Ian Poulter Wins the Houston Open

Ian Poulter Wins the Houston Open April 1, 2018

Ian Poulter just now defeated Beau Hossler in the first extra hole of sudden death to win the Houston Open at the Golf Club of Houston in Humble, Texas. It was the 42-year old Englishman’s return to the winner’s circle in the U.S. after six years. Hossler turned pro in 2016 and was seeking his first PGA Tour win.

Poulter kept alive his reputation for grit in the clutch, especially with his putter. On the 485-yard, par-four, 18th hole today–the last hole of regulation play and the most difficult hole on the course–Hossler was leading the tournament with a one stroke lead over only Poulter. Both players were playing together in the last pairing. Hossler drove into the right sand bunker, and Poulter split the center of the fairway with his drive.

Poulter played first, hitting his mid-iron right at the pin that was tucked in the back left side of the green, close to the lake that straddles the entire left side of the slightly-dog leg left 18th hole. But the 18th green, elongated from front to back, has a ridge running across the middle of it. Poulter’s shot landed into the upslope of that ridge, failing to get over it and easily roll down beside the hole. Thus, he left himself a difficult, 20-foot putt for a birdie three that had to negotiate that ridge.

Hossler then played a magnificent shot out of the bunker, right at the pin just as Poulter had done. But also like Poulter, Hossler’s shot landed into the upslope of that ridge as his ball settled only about three feet farther from the hole than Poulter’s had. Both players now had birdie putts pretty much on the same line to the cup.

Hossler then struck what looked like a perfect putt that may have hit some imperfection in the the green’s surface near the hole that barely caused the ball to jump off line, rimming the right side of the cup as it stopped a foot past. Poulter now had the advantage after having seen the line of Hossler’s putt. It was now Poulter’s stage to keep the drama going, something he seems to relish. Poulter also hit a perfect putt that ducked out of sight into the hole to tie Hossler in regulation play at 18-under par 280. As Poulter’s ball was rolling right at the cup, the emotional Ian beat his right fist hard against his heart several times in quick succession while stomping toward the cup. The young, gentlemanly Hossler smiled while witnessing the Poulter antics.

Both players had shot 67 today. But Poulter had made quite a dramatic comeback after a 73 the first round which put him in 125th place. He said he had packed his bags Friday morning, thinking he may not make the 36-hole cut (low 70 scores and ties) in order to play on the weekend.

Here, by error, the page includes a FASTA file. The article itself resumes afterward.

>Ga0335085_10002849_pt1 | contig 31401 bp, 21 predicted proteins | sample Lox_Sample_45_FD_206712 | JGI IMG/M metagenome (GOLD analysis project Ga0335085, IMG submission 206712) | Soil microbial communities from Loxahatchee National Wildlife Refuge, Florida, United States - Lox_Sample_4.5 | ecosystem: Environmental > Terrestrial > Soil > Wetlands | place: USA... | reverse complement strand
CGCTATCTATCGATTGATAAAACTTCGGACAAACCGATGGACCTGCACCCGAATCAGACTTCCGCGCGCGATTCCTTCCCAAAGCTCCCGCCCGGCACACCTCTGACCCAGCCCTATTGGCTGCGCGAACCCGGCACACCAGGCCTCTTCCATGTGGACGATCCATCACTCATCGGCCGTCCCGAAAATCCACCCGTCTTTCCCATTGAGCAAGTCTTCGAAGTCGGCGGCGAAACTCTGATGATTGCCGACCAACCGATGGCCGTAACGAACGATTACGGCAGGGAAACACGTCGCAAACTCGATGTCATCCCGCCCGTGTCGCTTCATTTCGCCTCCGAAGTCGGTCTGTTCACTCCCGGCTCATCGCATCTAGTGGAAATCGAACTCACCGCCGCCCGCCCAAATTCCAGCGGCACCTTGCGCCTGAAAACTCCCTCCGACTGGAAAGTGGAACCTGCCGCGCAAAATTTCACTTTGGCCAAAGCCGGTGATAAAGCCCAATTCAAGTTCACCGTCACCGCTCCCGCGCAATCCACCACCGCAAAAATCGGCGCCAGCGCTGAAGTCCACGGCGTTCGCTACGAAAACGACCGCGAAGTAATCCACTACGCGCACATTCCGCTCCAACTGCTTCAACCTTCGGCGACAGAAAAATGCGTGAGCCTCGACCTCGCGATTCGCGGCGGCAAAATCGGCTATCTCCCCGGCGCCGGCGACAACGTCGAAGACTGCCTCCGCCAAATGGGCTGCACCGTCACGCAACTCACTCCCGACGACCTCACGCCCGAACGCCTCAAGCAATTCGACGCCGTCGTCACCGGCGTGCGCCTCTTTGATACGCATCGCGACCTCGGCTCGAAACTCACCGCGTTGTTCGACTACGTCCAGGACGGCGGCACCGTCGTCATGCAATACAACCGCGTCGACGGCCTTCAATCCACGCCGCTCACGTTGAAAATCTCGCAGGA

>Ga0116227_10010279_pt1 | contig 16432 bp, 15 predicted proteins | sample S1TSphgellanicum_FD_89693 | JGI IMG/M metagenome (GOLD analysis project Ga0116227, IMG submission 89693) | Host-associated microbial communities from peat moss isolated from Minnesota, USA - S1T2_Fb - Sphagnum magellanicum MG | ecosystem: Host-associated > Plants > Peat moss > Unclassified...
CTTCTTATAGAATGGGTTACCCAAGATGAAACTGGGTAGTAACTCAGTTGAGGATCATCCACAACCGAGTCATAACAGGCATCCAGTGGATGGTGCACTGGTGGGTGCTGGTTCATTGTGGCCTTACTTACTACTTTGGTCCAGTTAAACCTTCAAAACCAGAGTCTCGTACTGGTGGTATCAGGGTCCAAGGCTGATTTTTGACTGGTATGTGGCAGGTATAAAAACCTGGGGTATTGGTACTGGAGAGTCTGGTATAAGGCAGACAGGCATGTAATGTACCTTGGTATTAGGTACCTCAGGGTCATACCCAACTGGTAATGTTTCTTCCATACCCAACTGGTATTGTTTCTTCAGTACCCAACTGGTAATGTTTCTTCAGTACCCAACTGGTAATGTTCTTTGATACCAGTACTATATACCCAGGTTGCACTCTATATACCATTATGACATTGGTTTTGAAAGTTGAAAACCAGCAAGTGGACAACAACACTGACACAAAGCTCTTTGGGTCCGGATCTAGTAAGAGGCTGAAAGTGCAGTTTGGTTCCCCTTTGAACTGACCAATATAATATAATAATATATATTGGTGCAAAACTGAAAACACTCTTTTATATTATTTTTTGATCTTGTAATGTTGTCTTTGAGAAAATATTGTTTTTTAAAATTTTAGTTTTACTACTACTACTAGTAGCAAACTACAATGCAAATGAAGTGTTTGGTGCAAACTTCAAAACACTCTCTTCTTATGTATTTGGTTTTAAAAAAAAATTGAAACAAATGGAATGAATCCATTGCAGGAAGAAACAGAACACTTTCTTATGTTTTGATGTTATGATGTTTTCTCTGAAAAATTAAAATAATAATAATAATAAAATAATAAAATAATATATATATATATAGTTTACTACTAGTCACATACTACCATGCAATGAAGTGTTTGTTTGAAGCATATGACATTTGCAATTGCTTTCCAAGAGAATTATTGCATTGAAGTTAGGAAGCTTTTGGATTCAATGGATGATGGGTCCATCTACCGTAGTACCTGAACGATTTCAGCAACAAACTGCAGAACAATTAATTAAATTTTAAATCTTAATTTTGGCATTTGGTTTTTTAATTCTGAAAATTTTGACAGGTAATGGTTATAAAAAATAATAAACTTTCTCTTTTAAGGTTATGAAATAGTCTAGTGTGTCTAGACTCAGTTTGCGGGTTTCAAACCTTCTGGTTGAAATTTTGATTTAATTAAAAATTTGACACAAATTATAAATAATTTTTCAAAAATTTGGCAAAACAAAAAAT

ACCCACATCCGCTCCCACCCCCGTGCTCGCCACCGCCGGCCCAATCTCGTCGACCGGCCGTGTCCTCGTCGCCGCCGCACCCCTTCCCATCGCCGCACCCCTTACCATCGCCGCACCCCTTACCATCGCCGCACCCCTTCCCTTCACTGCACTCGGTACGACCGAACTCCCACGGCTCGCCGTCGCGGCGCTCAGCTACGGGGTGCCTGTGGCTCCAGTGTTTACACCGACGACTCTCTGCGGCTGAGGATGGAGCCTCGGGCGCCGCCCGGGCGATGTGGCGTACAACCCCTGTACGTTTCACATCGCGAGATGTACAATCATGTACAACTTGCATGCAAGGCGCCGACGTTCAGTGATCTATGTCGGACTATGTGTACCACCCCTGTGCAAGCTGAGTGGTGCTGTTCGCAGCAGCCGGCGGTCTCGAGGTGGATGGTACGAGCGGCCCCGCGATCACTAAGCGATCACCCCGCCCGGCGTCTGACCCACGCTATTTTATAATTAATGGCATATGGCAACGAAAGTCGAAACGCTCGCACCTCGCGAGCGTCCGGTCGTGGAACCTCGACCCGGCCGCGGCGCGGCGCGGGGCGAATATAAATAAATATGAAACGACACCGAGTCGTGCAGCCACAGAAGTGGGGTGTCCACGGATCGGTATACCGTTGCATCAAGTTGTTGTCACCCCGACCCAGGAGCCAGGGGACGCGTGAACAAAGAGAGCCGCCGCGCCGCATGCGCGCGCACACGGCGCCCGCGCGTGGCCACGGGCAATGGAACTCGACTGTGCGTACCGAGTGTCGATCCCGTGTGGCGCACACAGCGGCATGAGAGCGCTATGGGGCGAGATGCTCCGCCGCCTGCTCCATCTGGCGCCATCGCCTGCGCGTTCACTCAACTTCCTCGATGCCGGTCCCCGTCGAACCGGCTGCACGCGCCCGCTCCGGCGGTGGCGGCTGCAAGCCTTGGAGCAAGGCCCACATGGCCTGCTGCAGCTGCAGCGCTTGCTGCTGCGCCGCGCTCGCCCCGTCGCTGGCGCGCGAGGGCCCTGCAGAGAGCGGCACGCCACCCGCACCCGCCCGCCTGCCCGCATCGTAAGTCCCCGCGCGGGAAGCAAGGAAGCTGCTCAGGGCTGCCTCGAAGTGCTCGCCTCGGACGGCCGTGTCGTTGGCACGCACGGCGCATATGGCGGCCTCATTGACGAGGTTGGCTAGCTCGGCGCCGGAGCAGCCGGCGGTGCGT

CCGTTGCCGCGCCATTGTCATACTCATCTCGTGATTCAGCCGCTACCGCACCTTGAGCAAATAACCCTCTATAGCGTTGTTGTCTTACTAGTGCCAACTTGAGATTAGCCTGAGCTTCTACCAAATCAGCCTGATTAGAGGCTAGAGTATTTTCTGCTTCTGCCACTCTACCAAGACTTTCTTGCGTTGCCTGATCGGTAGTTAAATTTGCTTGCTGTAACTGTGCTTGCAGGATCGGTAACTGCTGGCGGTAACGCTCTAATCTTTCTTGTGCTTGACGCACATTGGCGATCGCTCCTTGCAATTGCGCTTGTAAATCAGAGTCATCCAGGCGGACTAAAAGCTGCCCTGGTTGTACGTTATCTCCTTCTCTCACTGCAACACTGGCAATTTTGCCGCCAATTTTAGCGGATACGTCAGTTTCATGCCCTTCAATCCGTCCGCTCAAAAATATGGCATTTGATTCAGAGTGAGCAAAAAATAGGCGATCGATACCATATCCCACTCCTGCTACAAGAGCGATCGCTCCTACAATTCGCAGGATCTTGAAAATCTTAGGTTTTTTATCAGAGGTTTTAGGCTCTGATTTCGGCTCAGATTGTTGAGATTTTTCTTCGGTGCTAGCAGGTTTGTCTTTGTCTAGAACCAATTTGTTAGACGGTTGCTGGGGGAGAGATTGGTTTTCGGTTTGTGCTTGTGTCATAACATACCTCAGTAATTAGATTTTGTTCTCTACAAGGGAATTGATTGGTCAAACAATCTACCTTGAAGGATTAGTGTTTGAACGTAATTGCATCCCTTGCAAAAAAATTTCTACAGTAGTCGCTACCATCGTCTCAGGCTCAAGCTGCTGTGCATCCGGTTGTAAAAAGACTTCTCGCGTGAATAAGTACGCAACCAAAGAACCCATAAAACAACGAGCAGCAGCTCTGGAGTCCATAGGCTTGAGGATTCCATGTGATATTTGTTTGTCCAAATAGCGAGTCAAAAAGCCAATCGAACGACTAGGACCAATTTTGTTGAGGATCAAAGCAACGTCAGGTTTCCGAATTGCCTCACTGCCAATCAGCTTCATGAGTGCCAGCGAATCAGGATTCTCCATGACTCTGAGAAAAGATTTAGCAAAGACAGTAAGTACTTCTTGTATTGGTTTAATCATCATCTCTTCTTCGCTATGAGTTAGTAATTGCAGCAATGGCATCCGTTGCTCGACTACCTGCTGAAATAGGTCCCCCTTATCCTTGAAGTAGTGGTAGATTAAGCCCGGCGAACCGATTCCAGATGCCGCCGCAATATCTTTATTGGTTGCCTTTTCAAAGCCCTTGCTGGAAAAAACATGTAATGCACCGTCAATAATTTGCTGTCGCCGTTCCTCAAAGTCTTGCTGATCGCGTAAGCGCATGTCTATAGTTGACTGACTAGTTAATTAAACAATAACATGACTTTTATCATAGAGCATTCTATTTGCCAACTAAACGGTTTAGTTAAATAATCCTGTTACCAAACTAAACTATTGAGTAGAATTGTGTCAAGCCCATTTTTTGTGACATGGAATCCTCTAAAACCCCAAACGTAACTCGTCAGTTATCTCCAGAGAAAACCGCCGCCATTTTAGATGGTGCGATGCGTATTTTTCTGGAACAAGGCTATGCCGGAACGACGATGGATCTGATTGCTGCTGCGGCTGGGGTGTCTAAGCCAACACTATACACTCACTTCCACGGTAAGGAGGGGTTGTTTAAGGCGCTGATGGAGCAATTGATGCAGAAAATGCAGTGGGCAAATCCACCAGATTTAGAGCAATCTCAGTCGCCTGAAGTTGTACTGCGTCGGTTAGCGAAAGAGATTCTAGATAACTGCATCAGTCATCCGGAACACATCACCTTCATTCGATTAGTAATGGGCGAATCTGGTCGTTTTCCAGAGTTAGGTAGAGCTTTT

The sudden death playoff hole was the 18th hole all over again. Poulter played first, hitting his drive into the short rough between the fairway and sand bunker. Hossler then drove into that same bunker as he had just done minutes ago. Hossler played first, this time pushing his iron shot into the right sand bunker beside the green. Poulter played his second shot safely onto the green about 30 feet from the hole.

Hossler now had a difficult third shot from the sand bunker, with water behind the green. He then practically gave Poulter the tournament, taking a huge swing that sailed the ball over the green, tumbling barely into the water. Hossler then finished with a triple bogey as Poulter easily two-putted for the win.

Twenty-three old Beau Hossler has a very good golf swing, with a slightly short backswing. He keeps the ball in play well. Evidence of this is that as a young amateur golfer, even starting in his teens he played in the U.S. Open, with its narrow fairways and extensive rough, three times with respectable results.

At one time, Ian Poulter was ranked 5th in Sony World Rankings. He was the superstar one year when Europe beat the USA in the Ryder Cup. Surprisingly, this Houston Open was Poulter’s first stroke play win on the PGA Tour. He had won only two PGA Tour tournaments before this, both of them match play events, in 2010 and 2012.

Ian Poulter has been plagued in recent years with injuries. For a while, he played the PGA Tour on a medical extension and then briefly lost his playing privileges. Now he is back. This gets him back into the Masters next week and and exemption for the next two years. When you get up there in age, like Poulter, it’s not so easy to stay exempt unless you are a superstar. I know. My last full year on the PGA Tour was at age 42, as Ian Poulter is now, when I lost my exemption and then hung up the sticks, not knowing that my pro golf career would be revived eight years later with the new Senior Tour (now called the Champions Tour).

 

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